Fixing The Forest After A Wildfire

Fixing The Forest After A Wildfire

18 August 2008

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USA — The largest wildfire in the Northwest has been fully contained. But fire crews aren’t done with their work. Now they’re rehabbing the 22,000 acres that have burned on the Colville Indian Reservation in northeastern Washington. Correspondent Doug Nadvornick reports.

When fire crews aggressively attacked this fire, they caused their own damage to the ecosystem.

They used bulldozers and shovels to dig fire lines and build roads so they could stop the fire’s advance.

Left alone, the newly burned land would be vulnerable to erosion when rain falls.

Cindy Bork is a spokeswoman for the Colville Reservation fire. She says the rehabilitation process started even before the flames were completely out.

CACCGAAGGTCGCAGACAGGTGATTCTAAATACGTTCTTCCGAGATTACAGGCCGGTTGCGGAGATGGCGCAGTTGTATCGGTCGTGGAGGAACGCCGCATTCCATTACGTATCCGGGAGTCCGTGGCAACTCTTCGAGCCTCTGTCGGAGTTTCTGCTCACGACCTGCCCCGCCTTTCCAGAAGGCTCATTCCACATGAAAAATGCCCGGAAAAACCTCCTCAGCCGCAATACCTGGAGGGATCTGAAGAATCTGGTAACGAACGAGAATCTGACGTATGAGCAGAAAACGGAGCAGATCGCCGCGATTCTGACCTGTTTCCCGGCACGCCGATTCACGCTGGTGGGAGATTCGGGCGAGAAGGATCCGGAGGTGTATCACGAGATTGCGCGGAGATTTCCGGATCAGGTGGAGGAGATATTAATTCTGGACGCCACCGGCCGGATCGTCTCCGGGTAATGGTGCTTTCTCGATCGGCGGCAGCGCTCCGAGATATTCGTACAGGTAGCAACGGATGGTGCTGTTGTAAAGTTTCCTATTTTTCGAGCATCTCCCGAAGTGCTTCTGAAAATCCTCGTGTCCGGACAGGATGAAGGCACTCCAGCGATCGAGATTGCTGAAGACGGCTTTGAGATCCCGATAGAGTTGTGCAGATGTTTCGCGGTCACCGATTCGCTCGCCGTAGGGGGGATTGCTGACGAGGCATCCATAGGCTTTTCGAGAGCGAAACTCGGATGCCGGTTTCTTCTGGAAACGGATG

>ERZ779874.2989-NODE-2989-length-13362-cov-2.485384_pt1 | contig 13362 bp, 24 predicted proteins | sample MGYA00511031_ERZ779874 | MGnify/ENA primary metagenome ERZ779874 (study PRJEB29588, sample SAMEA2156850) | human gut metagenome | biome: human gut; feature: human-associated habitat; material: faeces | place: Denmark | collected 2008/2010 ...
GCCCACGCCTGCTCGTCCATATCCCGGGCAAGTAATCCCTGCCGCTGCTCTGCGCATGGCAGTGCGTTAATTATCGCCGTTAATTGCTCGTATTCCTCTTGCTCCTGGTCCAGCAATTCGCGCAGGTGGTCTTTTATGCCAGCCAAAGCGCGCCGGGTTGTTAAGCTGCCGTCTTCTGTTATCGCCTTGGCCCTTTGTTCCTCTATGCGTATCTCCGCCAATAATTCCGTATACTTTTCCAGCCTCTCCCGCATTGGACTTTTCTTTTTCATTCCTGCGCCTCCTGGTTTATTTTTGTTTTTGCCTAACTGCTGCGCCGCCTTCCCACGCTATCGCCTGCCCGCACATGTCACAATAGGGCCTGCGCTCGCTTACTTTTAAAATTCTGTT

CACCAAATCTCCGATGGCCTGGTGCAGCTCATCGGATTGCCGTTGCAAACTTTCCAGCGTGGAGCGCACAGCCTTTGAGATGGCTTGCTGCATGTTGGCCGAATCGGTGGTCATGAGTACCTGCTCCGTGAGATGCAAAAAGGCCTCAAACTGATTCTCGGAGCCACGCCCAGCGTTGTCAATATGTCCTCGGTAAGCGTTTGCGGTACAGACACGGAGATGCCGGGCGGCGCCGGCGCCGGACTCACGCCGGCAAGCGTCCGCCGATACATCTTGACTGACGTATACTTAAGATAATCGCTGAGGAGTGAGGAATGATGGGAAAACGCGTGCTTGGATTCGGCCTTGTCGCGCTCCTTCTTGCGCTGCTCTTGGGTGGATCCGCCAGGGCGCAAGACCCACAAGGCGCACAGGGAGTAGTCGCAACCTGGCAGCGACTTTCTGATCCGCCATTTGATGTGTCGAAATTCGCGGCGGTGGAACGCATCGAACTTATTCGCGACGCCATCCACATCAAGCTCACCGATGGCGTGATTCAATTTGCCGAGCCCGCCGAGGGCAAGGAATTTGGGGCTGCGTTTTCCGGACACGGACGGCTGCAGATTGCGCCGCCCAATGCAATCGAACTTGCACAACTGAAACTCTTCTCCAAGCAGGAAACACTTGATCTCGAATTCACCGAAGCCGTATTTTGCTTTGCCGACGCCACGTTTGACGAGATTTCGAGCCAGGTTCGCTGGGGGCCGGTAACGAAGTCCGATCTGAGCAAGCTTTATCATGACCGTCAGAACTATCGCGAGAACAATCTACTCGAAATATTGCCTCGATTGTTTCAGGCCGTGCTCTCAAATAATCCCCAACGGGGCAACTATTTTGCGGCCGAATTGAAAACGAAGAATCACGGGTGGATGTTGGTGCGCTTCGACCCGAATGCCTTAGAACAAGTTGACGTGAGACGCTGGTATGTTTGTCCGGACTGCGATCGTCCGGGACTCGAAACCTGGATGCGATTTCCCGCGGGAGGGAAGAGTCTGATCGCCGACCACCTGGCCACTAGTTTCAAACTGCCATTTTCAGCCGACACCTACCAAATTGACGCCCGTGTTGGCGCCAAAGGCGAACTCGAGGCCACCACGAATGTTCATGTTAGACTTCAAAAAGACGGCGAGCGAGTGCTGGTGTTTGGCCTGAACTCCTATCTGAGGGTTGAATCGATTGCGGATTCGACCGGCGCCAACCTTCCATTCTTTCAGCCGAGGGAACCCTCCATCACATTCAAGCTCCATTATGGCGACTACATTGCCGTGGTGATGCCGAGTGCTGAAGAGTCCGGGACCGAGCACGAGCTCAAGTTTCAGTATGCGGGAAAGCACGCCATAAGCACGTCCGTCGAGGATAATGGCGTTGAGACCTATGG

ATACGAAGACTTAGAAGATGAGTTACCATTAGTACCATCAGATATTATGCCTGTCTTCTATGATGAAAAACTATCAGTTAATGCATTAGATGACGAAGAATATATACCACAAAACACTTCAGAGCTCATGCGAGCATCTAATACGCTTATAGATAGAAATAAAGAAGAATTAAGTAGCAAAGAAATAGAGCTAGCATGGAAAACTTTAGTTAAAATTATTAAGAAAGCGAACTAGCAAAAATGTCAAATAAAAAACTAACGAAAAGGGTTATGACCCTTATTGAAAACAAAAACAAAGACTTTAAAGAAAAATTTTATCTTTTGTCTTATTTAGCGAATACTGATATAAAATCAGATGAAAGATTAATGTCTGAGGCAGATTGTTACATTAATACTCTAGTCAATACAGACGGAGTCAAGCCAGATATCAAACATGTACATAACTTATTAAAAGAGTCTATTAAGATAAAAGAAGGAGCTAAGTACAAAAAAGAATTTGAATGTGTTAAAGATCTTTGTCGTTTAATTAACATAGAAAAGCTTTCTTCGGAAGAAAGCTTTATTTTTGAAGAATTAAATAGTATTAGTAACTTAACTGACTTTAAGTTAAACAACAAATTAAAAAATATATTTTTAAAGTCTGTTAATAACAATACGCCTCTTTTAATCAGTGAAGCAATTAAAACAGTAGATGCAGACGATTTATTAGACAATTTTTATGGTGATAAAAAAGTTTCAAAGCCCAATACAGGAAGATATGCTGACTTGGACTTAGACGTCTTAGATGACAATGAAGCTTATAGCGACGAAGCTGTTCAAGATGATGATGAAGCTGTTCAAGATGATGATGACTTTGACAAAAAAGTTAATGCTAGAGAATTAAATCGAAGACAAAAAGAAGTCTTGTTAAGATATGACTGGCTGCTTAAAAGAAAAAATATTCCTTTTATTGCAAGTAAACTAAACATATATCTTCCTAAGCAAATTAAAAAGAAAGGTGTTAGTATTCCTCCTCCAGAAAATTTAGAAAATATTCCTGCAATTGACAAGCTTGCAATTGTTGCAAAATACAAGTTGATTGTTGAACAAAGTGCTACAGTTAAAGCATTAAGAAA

Cindy Bork: “We pull in material from the site that has been pushed away by dozers. Pull big boulders back onto those dozer lines. Pull big stumps, branches, things to naturalize it. Interrupt that flow of water.”

Many of the crews that battled the fire have been sent elsewhere. The people who are left are watching smoldering areas to make sure they don’t flare up in the heat.

They’ll soon get a break from the weather. Temperatures are expected to fall into the 70s by Wednesday with a good chance of rain.

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